“Why do I need the help of an instructional designer?” You might ask yourself. “I’ve been designing and teaching my own instruction for years!”
Although you have certainly perfected your craft over the years, there are some distinct advantages to teaming up with an instructional designer. Here are just seven ways that a designer can help you take your teaching and training to the next level.
1. Experience and knowledge in the field of Learning Science
Training for Instructional Designers involves an in depth analysis of learning theory. How do students learn? What teaching styles are most effective? What delivery mediums pack the biggest punch? They have knowledge of classical and contemporary learning theories, from Socratic practice and Behaviorism to modern theories like Constructivism and Connectivism.
More importantly though, they are able to approach these theories through the lens of teaching, not necessarily through the lens of any particular subject. This allows instructional designers the freedom to more openly debate the pros and cons of all learning theories, building a teaching approach that includes the best mix of learning theories possible, customized to every individual project they tackle, regardless of subject area.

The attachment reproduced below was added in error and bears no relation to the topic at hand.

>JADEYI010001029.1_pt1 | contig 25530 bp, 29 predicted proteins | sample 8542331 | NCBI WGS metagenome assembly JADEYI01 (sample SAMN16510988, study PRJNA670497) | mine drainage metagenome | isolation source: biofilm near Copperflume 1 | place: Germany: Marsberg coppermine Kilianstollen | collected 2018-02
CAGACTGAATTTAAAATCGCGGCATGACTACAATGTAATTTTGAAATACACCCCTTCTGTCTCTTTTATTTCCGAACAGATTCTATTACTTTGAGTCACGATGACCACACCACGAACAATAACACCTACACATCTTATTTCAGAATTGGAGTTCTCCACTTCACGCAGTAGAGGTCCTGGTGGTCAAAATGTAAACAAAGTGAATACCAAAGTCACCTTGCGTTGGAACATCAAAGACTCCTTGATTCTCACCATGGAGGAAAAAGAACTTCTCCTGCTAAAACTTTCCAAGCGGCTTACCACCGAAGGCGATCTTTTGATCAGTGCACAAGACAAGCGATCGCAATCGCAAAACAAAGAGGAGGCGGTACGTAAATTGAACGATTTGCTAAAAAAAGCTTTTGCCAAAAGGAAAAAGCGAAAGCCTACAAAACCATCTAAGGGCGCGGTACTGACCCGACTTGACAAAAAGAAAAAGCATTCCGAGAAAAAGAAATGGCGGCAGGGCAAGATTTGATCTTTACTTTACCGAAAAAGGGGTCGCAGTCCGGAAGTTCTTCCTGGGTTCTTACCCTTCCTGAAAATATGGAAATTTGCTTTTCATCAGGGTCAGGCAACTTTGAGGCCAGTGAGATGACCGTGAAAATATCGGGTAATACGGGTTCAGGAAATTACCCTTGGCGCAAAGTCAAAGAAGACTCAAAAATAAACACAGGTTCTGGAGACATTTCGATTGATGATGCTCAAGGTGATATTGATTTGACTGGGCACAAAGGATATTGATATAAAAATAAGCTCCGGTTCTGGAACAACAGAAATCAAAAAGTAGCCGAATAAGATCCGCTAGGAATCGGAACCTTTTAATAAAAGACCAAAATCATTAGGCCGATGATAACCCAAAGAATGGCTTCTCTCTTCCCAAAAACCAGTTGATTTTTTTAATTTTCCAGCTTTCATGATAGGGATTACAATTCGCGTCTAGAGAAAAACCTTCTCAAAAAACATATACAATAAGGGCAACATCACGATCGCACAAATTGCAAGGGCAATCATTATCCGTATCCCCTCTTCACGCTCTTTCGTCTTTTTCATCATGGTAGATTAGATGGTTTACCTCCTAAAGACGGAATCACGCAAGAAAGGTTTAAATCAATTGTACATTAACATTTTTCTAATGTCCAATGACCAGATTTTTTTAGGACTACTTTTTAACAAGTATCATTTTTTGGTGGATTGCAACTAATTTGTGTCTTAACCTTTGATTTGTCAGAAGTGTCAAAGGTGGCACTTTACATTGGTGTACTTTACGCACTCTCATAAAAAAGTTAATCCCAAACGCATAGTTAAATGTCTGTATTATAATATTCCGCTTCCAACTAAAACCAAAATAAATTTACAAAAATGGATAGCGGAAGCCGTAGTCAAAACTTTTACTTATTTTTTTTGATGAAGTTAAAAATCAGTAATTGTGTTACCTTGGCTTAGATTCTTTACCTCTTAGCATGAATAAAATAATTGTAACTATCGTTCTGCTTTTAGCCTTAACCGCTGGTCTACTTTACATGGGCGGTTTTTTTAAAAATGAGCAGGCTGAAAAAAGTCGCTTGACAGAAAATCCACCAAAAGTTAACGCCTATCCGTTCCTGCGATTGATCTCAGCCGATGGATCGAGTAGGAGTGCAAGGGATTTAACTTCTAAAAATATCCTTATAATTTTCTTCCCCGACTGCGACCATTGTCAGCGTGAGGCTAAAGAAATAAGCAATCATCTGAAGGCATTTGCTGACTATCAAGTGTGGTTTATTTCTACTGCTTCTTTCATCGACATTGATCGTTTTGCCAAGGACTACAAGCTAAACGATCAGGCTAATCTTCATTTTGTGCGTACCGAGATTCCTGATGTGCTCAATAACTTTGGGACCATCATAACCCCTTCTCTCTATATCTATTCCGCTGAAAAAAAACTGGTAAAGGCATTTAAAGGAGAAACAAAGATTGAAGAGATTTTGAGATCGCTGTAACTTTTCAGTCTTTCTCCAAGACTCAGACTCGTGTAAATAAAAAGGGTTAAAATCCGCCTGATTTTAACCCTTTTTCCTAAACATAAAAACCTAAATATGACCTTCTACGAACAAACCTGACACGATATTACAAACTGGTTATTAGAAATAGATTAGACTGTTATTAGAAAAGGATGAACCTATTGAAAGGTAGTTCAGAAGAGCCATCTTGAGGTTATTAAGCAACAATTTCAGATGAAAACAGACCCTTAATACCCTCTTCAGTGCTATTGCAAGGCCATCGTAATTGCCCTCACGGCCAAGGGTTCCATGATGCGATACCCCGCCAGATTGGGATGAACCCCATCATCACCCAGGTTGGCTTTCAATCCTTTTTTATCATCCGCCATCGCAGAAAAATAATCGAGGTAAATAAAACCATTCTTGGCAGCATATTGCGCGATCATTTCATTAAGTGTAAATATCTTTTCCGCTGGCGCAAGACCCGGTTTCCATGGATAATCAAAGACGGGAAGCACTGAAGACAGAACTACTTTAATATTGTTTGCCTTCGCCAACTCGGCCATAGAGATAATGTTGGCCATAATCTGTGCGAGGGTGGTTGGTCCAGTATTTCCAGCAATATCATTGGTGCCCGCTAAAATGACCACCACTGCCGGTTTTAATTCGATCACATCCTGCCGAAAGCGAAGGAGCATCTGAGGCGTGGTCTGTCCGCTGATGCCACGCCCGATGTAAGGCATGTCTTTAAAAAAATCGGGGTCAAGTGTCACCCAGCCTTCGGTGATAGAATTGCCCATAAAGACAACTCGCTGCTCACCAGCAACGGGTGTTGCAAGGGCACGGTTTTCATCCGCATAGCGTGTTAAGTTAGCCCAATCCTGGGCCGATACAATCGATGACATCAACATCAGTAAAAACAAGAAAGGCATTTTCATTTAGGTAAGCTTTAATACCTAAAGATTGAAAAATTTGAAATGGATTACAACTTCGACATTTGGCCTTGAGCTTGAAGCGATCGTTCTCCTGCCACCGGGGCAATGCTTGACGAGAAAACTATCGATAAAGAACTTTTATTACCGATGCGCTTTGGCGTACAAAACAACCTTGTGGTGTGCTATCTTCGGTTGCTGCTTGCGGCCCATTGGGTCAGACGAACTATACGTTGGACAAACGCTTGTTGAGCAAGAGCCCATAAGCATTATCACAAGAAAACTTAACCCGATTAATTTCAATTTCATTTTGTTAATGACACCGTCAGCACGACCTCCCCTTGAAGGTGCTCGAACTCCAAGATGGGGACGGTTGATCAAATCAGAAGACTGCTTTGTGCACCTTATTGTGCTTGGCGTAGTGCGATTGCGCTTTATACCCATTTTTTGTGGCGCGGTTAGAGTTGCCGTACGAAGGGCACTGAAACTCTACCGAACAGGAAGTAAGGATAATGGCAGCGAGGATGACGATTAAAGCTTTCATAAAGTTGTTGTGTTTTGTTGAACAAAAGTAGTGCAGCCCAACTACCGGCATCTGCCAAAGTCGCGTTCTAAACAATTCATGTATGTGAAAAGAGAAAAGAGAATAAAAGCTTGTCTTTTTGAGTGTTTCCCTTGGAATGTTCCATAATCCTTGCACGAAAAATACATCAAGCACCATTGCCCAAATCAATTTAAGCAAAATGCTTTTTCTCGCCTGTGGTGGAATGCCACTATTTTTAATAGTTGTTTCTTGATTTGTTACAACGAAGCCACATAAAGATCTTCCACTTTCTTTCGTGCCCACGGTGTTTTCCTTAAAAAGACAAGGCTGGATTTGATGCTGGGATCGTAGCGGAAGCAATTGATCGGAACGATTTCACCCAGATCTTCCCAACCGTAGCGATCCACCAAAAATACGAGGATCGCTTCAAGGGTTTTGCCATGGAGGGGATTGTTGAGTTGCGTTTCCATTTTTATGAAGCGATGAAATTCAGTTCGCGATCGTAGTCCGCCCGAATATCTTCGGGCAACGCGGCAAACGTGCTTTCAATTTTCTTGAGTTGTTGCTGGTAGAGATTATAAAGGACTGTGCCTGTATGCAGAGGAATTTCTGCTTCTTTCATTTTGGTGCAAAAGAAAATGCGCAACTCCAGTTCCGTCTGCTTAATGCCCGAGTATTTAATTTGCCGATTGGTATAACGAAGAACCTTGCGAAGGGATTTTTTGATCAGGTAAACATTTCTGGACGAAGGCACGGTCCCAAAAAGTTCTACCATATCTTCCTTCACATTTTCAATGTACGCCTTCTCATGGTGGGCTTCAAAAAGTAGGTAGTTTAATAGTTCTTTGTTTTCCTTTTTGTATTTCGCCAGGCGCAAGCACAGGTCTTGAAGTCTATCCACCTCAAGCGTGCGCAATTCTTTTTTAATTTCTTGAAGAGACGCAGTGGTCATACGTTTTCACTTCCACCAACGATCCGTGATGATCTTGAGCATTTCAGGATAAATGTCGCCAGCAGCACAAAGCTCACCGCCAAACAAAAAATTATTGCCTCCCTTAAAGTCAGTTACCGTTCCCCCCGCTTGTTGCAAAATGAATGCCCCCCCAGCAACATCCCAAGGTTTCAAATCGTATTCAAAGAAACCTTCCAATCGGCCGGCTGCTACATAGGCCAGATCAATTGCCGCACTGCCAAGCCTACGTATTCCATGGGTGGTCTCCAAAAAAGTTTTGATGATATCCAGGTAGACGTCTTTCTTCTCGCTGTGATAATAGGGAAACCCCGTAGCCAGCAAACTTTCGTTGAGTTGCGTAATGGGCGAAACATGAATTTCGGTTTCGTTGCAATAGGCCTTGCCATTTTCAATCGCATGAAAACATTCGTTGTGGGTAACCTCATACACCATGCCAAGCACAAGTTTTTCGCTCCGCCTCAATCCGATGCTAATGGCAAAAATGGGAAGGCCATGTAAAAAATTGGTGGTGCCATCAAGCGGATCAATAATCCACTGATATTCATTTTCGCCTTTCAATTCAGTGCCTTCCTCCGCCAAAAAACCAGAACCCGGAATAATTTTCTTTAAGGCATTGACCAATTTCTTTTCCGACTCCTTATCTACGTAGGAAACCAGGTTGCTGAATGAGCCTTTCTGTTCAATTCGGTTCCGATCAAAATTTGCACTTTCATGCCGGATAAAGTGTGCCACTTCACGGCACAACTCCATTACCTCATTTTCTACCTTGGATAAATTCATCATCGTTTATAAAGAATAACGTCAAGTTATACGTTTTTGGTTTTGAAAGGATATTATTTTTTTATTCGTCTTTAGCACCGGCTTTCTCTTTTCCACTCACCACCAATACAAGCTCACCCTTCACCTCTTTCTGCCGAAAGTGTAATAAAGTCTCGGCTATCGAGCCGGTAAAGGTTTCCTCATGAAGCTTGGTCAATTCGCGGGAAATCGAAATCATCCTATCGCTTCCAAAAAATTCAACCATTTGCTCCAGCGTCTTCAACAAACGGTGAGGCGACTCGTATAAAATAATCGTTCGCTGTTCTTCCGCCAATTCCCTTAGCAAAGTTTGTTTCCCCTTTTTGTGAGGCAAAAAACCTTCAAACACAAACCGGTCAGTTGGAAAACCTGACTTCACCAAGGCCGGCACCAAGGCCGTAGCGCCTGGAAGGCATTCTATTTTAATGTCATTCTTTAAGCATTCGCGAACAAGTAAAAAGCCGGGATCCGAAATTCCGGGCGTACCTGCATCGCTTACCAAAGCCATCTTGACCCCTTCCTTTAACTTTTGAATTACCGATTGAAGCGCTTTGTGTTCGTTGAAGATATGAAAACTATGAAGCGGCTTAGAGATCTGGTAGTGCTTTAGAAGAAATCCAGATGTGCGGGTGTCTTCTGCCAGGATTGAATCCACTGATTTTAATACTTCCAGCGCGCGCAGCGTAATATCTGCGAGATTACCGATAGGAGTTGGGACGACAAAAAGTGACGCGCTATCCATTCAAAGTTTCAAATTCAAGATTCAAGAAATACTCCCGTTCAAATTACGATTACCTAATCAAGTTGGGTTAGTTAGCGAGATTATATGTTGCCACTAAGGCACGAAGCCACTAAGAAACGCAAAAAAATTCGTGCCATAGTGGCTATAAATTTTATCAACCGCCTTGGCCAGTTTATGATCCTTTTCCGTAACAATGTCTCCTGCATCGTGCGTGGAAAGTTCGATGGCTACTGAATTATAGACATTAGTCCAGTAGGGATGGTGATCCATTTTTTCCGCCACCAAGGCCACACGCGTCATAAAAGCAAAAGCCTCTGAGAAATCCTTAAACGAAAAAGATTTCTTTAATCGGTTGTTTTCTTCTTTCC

2. Up to date with emerging learning theories, research, and technologies
A career in instructional design requires that one stay up to date in the field of learning science. Instructional Designers are constantly reviewing the newest research and analyzing the implications of new technologies on the modern classroom.
If you are a science teacher, or a leader in the realm of Human Resources, you likely carry a similar passion, but your passion will revolve around your subject matter. And that is not a bad thing! In fact, the combination of a learning professional with a Subject Matter Expert (SME) is one of the most powerful one-two punches in the education and training industries.
3. IDs can wear many hats
Instructional Designers routinely play multiple roles in the development of learning opportunities. They can act as a technologist, a graphic designer, a web developer, a technical writer, a learner, and sometimes as the instructor.
Perhaps the most important hat worn by designers is that of the project manager. Effective learning environments do not just appear out of thin air. They are the result of organized development processes involving multiple stakeholders, contributors, learners, and a sleuth of internal and external factors. Instructional designers can help keep the project on track and navigate these sometimes complicated processes.